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Thai take-away for Toyota Prius
Toyota confirms Prius production in Thailand, but not for Oz – yet
26 Oct 2010
TOYOTA’S hybrid icon, the Prius, is the latest model from the Japanese giant to be confirmed for production in Thailand.
However, at least for now, Toyota Australia says it has no plans to switch the production source of our Prius from Japan to Australia’s closer Asian neighbour, with which Australia has a free trade agreement.
Toyota Motor Corporation last week announced that, “as part of its effort to further popularise hybrid vehicles worldwide”, it will start producing the current Prius at Toyota Motor Thailand’s Gateway Plant from late November.
Thai production of the Prius, which last month notched up two million global sales since it was launched in Japan in 1997, follows production of the Camry Hybrid in Thailand – and Australia – from last year.
As we’ve reported, Toyota is also considering sourcing Australia’s Yaris and Corolla from Thailand, where almost all of Australia’s Japanese-brand one-tonne utilities (including the Toyota HiLux and all-new Mazda BT-50 and Ford Ranger from mid-2011) are built and where most of Honda’s model range has been produced for some time.
Ford and Mazda both shifted production of Australia’s Fiesta and Mazda2 to Thailand earlier this year, resulting in better value for Australian consumers, while a new Suzuki plant in Thailand could produce Swift and Splash models for Australia from 2012.
From top: Toyota Prius, Toyota's Gateway plant in Thailand and Toyota Camry Hybrid.
Nissan’s move to source Australia’s version of the all-new Micra – due on sale here next month – from Thailand will leave Toyota’s Yaris, Mitsubishi’s Colt and the Swift as the only made-in-Japan light-cars sold in Australia.
Ford is expected to switch production of its third-generation Focus – due on sale here in the third quarter of next year – from Germany to a new factory in Thailand from 2012.
Mazda is also considering switching Mazda3 production from Japan to Thailand. Currently, the Corolla, Mazda3, Suzuki SX4 and Mitsubishi Lancer are the only small-cars to come to Australia from Japan.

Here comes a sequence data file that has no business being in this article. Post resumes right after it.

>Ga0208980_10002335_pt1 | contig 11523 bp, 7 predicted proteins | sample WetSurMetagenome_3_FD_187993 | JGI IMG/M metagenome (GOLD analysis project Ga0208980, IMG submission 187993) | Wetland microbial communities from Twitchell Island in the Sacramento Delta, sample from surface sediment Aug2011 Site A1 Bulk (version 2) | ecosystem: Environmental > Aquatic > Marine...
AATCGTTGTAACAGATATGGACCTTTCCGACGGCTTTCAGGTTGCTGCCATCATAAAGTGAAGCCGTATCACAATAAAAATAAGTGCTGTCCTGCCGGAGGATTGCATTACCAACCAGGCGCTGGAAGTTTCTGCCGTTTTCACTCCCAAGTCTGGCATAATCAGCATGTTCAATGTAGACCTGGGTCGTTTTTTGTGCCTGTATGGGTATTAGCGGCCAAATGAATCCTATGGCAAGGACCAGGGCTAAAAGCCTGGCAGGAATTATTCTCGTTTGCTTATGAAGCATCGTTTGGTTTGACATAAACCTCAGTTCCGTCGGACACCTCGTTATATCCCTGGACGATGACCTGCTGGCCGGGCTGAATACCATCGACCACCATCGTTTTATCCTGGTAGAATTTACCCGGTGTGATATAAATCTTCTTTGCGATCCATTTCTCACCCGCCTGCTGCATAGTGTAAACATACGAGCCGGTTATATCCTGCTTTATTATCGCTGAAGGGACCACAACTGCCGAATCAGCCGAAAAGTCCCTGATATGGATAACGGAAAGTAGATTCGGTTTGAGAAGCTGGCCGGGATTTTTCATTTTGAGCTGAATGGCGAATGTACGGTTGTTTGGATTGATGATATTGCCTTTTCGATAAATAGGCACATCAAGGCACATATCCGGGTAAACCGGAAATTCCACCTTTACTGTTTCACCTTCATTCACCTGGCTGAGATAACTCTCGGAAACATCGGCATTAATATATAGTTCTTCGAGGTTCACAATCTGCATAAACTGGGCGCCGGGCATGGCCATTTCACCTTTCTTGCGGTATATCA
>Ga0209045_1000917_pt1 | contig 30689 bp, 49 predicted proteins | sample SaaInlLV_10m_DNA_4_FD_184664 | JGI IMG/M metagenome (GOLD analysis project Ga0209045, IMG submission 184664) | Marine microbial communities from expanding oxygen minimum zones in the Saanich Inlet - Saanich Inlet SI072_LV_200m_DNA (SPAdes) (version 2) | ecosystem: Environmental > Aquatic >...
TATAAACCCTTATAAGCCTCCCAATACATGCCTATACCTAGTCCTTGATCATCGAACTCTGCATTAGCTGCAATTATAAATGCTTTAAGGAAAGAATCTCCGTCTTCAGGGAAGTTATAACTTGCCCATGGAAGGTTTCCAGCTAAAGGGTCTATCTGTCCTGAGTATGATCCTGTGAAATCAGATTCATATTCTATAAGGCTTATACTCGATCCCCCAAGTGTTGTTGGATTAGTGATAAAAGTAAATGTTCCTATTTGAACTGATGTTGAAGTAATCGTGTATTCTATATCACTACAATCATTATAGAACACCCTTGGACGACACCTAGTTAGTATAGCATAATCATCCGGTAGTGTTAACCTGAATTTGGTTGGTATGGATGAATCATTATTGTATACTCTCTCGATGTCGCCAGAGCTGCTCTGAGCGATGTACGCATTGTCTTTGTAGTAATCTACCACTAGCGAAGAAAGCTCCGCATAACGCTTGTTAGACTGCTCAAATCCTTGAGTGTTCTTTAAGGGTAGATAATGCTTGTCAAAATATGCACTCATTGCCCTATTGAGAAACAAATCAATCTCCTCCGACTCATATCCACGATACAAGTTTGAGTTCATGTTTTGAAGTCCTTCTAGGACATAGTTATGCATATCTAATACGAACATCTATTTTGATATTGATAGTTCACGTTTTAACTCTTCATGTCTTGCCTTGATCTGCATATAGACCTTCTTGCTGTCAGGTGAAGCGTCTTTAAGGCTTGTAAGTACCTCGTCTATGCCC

Toyota Motor Corporation announced on October 21 that its Gateway plant 110km south-east of Bangkok would produce the Prius alongside the Camry, Corolla, Yaris, Vios and Wish by the end of next month.
Toyota builds its HiLux at both the Samrong plant 15km south of Bangkok and the Ban Pho plant 65km south-east of Bangkok.
Toyota Motor Thailand was established in 1962 and last year produced 435,000 vehicles.
Now into its third generation, the world’s first mass-production petrol-electric vehicle is sold in more than 70 markets globally, with most sales going to North America (939,100), followed by Japan (826,900) and Europe (206,100).
A record 400,000 Prius cars were sold around the world last year, helping Toyota record more than 2.8 million hybrid vehicles sales globally.
Although more than 16,000 examples of the Prius have been sold here since its local launch in October 2001, sales of the MkIII Prius are almost 39 per cent down from 2250 to September last year to 1375 units this year in Australia.
Australia’s Prius was involved in a global recall in February, when 2378 cars were recalled locally to recalibrate ABS tuning. Toyota has recalled 10.8 million vehicles globally since late last year to fix faulty floor mats, sticking accelerator pedals and sub-standard ABS braking systems.
Toyota Australia is involved in a global field trial that should lead to a plug-in version of the Prius being sold here by 2012, but says it has no plans to introduce Europe’s Auris HSD (Corolla Hybrid) locally.
When it launched the MkIII Prius here in July 2009, Toyota Australia said it and the subsequent Camry Hybrid would be the first two of at least eight new hybrid models to be launched locally over the next four years.
The next hybrid model from the world’s largest car-maker is likely to be a petrol-electric version of its third-generation Yaris due on sale here within 12 months, followed by an SUV version of the Prius, as part of a promise made last month to add six new hybrid models globally by 2012.
Other new hybrids to come to Australia by mid-2013 from Toyota, which aims to sell one million hybrid vehicles annually by “as early as possible in the 2010s” and has committed to releasing a hybrid version of every model by 2020, should include replacements for the current Lexus GS450h and LS600hL sedans, and the hybrid version of the mid-size Kluger SUV already sold in the US.
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